Role and Function of Adolphus Cusins in George Bernard Shaw's play, Major Barbara




Strange in characterization, being mysteriously aloof from the action yet in action , an observer and a choric commentator on the religious conflict between Undershaft  and  Barbara and finally as chosen a future Undershaft ,Role and Function of  Adolphus Cusins in the Shavian play, Major Barbara is complex and difficult to ascertain. He has been introduced as – ‘a spectacled student slight thin haired and sweet voiced Professor of Greek’. ‘His sense of humour’, writes Shaw ‘is intellectual and subtle …… He is a most implacable, determined, tenacious, intolerant person …… capable possibly of murder, but not of cruelty and cursedness. By the operation of some instinct which is not merciful enough to blind him with the illusions of love, he is obstinately bent on marrying Barbara’.

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 This Professor of Greek, nicknamed as Euripides for his ironic pessimism and pity and modeled on the famous Professor Gilbert Murray, Shaw’s personal friend, Greek scholar and transcriber, employed in oxford, is introduced into the core of the action of Major Barbara not to propagate the high refinement and noble philosophy of Greek learning, but to suggest a crucial point of view in the Shavian thesis. The point that Shaw wants to suggest is that, it is through a merger of intellectual power and the power of money that real salvation can be achieved; Salvation cannot be truly attained through religious institutions, not withstanding their piety and sincerity, for ‘religious institutions exist by selling themselves to the rich’. Cusins himself is aware of his privileged position in society as consequence of his mastery of Greek. He tells Undershaft:“Greek scholars are privileged men ………………. Their position is unchallengeable: other languages are the qualifications of waiters and commercial travelers: Greek is to a man of position what the hallmark is to silver”. And Undershaft, too, is aware of Cusins’ intellectual superiority, and that is possibly the most significant reason behind his choice of Cusins as his heir. It is precisely because of this that Undershaft quotes Plato reminding Cusins:"Plato says …………. That society can not be saved until either the Prof of Greek take to making gunpowder……….."

So, in a diplomatic way Undershaft suggests to Cusins that the real freedom and weal of the people of the world would only be realized if intellectually gifted Professor like Adolphus Cusins and hard-boiled businessmen like undershaft will shake hands intellectual power and practical wisdom. Shaw suggests that cusins will never succeed by teaching a dead language and preaching an obsolete philosophy. Only a marriage of cusins’ knowledge of Greek and the power of money can make him beneficent to society. That is why cusins is ready to accept the inheritance of the Undershaft firm; he does not merely sell his soul for money whatever he does is for the larger benefit of the world. This is evident from Cusins’ explanatory statement to Barbara towards the end of the play: “As a teacher of Greek I have the intellectual man weapons against the common man. I now want to give the common man weapons against the intellectual man…………. I want a power simple enough for common man to use, yet strong enough to force the intellectual oligarchy to use its genius for the general good’. Cusins had long realized the truth, much before he met Undershaft and Barbara, and this is evident when he tells Barbara that this parting gift to one of his student, who went to war ‘was not a copy of Plato’s Republic, but a revolver and a hundred Undershaft cartridges……That act committed me to this place for ever”.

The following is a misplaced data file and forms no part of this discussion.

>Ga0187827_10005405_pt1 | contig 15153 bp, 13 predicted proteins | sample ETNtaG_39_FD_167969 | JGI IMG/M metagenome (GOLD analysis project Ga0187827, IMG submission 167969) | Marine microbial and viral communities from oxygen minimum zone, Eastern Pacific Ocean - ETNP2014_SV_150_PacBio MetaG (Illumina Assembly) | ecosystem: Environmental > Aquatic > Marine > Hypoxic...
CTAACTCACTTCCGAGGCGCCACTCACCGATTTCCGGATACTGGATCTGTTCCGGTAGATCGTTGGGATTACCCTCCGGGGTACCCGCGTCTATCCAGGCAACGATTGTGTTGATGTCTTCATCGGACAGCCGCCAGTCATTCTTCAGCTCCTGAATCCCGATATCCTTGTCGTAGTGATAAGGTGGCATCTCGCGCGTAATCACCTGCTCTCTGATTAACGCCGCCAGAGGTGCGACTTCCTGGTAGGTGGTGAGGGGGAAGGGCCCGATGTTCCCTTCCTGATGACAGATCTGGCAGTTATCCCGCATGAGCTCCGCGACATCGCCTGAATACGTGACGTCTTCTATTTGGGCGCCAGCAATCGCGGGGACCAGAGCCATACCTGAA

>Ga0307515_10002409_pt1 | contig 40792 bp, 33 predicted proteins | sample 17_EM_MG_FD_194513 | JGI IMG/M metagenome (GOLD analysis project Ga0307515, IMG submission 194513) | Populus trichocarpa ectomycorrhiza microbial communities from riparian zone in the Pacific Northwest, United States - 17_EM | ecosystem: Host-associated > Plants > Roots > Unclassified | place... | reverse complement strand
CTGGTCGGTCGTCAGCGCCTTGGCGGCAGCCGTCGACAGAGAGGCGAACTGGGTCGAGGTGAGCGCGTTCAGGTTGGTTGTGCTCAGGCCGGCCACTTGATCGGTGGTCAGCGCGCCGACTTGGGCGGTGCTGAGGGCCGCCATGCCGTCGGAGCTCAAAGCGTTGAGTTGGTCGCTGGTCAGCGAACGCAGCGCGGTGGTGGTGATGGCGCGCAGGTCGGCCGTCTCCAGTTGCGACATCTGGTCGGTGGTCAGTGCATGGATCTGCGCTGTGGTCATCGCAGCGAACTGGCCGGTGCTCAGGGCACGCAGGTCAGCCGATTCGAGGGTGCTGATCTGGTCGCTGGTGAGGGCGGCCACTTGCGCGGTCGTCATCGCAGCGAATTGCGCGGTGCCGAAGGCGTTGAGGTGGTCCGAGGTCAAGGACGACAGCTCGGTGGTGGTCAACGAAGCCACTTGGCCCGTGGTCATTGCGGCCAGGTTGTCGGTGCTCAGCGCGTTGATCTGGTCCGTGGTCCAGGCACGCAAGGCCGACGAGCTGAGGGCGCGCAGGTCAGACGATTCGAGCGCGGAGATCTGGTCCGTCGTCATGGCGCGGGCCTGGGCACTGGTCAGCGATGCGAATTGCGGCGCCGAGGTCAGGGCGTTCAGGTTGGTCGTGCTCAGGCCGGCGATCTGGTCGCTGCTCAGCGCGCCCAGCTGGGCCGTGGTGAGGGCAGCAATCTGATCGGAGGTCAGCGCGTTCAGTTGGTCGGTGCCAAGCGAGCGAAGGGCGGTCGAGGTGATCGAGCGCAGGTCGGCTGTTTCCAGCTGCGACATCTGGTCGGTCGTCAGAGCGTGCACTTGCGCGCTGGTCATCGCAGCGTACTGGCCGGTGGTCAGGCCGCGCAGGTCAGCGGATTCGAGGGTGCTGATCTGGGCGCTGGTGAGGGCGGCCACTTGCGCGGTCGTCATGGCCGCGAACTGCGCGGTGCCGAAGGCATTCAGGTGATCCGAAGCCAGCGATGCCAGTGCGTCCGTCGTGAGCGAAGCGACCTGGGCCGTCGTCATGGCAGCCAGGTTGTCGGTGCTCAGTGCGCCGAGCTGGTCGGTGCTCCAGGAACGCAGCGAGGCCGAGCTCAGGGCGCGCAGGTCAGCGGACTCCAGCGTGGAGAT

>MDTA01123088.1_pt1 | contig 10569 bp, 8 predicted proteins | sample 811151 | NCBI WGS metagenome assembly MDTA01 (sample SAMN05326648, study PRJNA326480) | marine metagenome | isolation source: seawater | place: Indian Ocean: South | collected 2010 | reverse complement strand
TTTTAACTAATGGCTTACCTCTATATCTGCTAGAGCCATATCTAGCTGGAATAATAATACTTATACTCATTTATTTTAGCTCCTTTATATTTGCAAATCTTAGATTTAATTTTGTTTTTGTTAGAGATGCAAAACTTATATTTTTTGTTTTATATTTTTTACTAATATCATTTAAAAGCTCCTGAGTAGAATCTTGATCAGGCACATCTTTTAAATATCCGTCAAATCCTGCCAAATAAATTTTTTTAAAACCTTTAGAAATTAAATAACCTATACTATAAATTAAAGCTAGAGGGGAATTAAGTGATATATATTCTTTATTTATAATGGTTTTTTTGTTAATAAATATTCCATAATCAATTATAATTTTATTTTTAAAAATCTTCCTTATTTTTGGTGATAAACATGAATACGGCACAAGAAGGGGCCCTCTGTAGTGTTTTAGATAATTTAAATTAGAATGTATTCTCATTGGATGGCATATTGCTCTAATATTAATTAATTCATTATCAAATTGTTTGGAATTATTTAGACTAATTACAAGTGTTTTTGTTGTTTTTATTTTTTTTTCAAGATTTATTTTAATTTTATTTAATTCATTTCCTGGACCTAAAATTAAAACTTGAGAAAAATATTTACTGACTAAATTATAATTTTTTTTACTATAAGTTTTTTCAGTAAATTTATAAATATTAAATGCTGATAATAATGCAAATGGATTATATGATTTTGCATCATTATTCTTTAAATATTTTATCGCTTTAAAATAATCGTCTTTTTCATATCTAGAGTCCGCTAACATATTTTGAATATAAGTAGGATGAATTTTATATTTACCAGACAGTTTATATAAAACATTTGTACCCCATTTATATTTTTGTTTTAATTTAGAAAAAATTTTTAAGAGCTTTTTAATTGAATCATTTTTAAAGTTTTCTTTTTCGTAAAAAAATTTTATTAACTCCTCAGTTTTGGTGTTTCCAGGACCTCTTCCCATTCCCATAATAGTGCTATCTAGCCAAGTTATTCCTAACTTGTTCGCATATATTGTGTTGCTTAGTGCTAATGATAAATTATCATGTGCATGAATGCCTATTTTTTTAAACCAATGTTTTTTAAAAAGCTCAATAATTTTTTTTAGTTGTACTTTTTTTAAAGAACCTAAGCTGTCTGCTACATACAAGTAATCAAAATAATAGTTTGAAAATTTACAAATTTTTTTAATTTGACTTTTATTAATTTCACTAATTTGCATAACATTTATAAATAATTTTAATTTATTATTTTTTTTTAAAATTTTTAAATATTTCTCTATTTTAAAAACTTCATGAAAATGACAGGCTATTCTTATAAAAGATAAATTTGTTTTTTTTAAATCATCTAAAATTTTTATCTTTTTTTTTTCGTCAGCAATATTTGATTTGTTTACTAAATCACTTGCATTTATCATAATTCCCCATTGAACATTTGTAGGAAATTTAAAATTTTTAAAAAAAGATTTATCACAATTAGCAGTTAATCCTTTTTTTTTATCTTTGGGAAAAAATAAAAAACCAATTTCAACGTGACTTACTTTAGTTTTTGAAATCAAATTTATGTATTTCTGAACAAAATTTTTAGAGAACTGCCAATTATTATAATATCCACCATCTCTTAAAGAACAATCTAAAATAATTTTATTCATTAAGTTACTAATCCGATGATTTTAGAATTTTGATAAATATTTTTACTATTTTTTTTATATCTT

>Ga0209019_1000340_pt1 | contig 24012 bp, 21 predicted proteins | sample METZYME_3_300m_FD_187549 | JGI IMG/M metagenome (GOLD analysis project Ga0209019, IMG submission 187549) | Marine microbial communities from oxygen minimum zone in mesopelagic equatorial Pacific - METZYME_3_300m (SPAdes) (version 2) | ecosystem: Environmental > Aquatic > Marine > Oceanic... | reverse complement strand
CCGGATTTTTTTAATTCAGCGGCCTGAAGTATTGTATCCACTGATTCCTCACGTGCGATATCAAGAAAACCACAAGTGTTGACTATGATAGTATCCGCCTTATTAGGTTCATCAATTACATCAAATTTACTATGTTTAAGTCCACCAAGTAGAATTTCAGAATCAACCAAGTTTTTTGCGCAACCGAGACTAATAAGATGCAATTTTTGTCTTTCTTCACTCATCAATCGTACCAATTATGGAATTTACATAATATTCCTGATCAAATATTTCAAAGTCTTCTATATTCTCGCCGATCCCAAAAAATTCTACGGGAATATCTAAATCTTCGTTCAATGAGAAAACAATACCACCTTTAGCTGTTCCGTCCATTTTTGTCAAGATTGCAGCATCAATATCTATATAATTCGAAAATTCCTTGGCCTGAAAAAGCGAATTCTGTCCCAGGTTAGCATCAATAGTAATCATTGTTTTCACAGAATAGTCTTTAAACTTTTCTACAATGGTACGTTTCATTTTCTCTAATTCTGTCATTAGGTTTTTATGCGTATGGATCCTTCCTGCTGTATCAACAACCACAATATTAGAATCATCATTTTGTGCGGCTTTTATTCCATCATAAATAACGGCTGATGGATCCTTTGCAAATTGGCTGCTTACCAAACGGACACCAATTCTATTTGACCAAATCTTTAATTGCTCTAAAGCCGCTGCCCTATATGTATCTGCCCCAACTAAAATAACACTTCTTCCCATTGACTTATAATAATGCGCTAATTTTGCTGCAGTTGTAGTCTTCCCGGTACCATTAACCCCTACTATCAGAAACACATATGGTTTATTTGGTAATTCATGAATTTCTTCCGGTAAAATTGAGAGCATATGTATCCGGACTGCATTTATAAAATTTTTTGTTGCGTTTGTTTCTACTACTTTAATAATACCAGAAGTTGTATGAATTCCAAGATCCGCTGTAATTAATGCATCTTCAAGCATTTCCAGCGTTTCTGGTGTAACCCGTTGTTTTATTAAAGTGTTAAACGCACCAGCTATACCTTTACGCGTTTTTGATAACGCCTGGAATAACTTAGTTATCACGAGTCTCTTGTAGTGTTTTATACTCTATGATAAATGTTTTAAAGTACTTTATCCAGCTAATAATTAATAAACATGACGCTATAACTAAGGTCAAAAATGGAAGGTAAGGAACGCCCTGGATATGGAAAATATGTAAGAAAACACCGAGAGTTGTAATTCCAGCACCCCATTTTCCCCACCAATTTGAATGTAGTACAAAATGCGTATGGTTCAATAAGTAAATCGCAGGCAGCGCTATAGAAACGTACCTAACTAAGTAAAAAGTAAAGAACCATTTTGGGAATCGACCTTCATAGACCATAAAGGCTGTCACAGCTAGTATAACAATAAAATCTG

Cusins is a practical man, and never, unlike Barbara of the first stages of the play, yields to the Utopia of high ideas and visionary dreams. It is his absolute dedication to the practical reality that he even accepts Undershaft’s proposal in spite of the possibility of Barbara revolting against him. It is precisely because of this dedication to reality that when, at the end of the second act, the disillusioned Barbara undoes has uniform, Cusins does not meekly follow his aggrieved beloved trying to console her, but takes up the drum and follows the procession of the Army with bold enthusiasm.

          Not that Cusins is casual in his approach to Barbara; on the contrary, he is madly in love with her and the Greek scholar is determined to marry Barbara at all costs. Had it not been for Barbara, Cusins would never have joined the Army. However, Cusins uses the Army much like he does his drum, considering it an instrument for his Dionysian ecstasies But he never confuses his love with his ultimate aim of braving the practical truth. Cusins’s dream comes true when Barbara approves his final decision and also takes up her father’s challenge to convert the well-fed, well clothed, materially satisfied people in Undershaft’s colony.




          Finally, it must be mentioned that Cusins with his sheer self-control and ready wit is always have his own way by sheer determination. His confidence and business instinct are best evident in the Bargain scene. The moment he realizes that Undershaft needs him he raises his price and establishes his own terms and conditions. No doubt his shrewd Greek scholar is the third protagonist of the play apart from Undershaft and Barbara. Witty, ironic, sensitive and talkative he also functions, as Margery Morgan Points out, as a chorus who comments upon and interprets the action and ideals of Undershaft and Barbara, and personality clash. Indeed, this is the most natural thing to do for a collector of religions.   


Ardhendu De

 Reference:1. Mojor Barbara ed, A. C. Ward

                 2.THE MACHIAVELLIAN TENDENCIES OF ADOLPHUS CUSINS by K. E.  Rogers 

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